aer lingus

580284_590466985074_1445368887_n   Having travelled over the past few years to various European countries with a variety of kayaks from Composite Squirt boat through to Freestyle kayak and upto some of the biggest creek boats ive learnt a fair bit about flying with kayaks
Flying with kayakas has really opened up international paddling for many people making Europe a quick hop instead of the tedious days of driving.

Heres a few tips for flying

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Ryanair
Ryanair is Europes lowcost airline but at last check it was 50e each way to take a kayak, but its easy to book online with a clear kayak option in sporting equipment. it does give a 20kg limit this very much depends who you end up talking to at the desk,
In the past ive had my boat weighed and luckily it was the freestyle kayak but over the past year ive heard of lots of people taking creek boats with no problem
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Aer Lingus
Irelands comfortable airline, a nicer option with your own seats and less rushing usually friendlier than other airlines but at the end of the day they all get you their!
on the online booking you will need to book your kayak as a surfboard, at last check 30e each way, I havent heard of anyone coming across any difficulties with this but personally I always try to put it into a board bag (for my big mamba/Shiva I find a SUP bag works well) then at least it looks like a board…
Again it has a 20kg limit but with most big creekers now upto  26-28Kgs I havent had a problem,
A note for Aer Lingus when flying through Dublins terminal 2 the new oversize baggage system will only take upto about a medium Burn anything longer usually has to be taken by hand up the lift and across the floor, this is a nerving situation waiting for your boat to be taken.
In May 2013 Aer Lingus “lost” My Large Shiva for 5 days this is the only negative experience ive had with the airline – in fairness they got my boat delivered to the campsite in Val Sesia for me.
So when you turn up at the airport a few hints to make things smoother…

  • Only put bulky light items into your boat things such as PFDs and helmets try to keep it as light 20120621_215346-1_resizedas possible.
  • Either book an extra piece of sports luggage between your group for paddles or attach them carefully to your boat padded paddle bags are the job! – always take a spare!
  • Arrive early for your flight
  • be polite and be prepared to wait.
  • Take the lightest boat up first in case they attempt to weigh it and encourage the others are all about the same
  • A kayak is always 15-20kgs Winking smile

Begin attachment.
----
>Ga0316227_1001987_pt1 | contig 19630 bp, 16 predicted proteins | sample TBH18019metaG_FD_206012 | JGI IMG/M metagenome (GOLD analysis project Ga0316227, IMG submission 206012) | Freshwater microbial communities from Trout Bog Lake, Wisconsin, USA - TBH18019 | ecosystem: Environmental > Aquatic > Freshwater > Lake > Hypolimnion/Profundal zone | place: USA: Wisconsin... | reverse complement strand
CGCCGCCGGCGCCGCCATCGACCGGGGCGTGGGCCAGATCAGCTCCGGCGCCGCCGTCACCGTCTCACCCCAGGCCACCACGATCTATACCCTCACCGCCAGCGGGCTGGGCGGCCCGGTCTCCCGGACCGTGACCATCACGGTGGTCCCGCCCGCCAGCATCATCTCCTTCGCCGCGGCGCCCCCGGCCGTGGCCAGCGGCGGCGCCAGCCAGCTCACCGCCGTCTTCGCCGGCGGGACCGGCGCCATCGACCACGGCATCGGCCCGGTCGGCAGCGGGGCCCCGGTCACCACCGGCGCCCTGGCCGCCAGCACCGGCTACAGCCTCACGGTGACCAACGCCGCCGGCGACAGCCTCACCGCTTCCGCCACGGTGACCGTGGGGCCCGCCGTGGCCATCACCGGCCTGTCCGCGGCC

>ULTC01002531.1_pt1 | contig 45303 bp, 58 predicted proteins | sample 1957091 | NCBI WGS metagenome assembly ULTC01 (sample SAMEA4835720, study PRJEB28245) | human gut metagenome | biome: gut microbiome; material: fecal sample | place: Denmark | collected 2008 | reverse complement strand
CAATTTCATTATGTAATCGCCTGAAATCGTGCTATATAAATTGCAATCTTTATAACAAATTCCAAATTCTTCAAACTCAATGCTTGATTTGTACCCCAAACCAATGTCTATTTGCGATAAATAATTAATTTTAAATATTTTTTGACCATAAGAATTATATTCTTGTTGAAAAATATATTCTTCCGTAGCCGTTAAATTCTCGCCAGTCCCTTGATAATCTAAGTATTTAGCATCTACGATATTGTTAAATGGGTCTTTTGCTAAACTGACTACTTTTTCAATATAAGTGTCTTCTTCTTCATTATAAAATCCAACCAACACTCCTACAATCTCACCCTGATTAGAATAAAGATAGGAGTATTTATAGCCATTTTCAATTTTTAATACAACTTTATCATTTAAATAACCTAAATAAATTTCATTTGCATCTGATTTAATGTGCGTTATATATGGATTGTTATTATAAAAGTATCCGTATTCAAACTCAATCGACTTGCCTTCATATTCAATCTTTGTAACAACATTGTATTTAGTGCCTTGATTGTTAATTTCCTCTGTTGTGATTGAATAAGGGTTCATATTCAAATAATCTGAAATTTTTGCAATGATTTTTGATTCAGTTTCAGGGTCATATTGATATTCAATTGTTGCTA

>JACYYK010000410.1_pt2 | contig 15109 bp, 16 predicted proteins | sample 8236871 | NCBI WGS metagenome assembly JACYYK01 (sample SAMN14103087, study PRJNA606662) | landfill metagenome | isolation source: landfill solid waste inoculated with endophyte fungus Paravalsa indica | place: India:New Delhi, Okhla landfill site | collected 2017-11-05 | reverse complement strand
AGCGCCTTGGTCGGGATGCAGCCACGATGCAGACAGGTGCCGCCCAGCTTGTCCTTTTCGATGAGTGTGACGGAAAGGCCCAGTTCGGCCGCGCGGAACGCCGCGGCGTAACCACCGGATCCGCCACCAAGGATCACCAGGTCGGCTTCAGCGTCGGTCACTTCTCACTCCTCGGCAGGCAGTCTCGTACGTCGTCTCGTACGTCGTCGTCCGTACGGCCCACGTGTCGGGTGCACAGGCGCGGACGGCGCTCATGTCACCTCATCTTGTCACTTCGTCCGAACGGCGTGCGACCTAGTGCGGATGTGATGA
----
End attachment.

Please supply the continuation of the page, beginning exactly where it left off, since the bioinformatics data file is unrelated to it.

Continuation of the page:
• Be helpful and if they ask you to take your boat somewhere else politely agree and smile.
  • Try and wrap your boat in either a board bag or cloth sock – this will stop it getting abused so 20130519_142918_resized_1much.
  • Mind doors, lifts and other passengers boats on trolleys look great but become very difficult to manoeuvre
  • Once your boat is gone move on quickly before they change their mind!
  • at the other end wait patiently – they are usually the last thing out
  • Check for damage especially to paddles and report it on the scene
  • if it doesnt arrive make sure you have the address of the place your staying and contact numbers a description is also always good!

 

So whichever airline you choose for your next European Adventure just be polite and smile and we’ll see you on the river!
EDIT; Eoin Rheinisch Adds his 2 cents
Eoin Has spent the past 15 years travelling the globe with slalom boat in tow heres his advice.
 

We are very lucky here in Ireland to have 2 airlines that will accept kayaks, many other countries around the world don’t have this luxury and sometimes this is a result of claims that paddlers make. Companies like JAL, Air Canada and many of the US and European airlines will not accept a kayak of any kind. In some of these cases they used to accept them and sometimes free of charge. The change of heart comes when they receive too many claims for damage to one type of item. If a boat gets completely destroyed then of course people will make a claim but I have known people that make false or misleading claims in the past. For example claiming that a boat is beyond repair when that is not the case or generally exaggerating the cost of damage. In the long run this is very counter productive as eventually it leads airlines to ban an item completely from travel. This is exactly what happened with many of the US carriers. So if its only a small bit of damage and you want to look at the long term bigger picture its best to suck it up.

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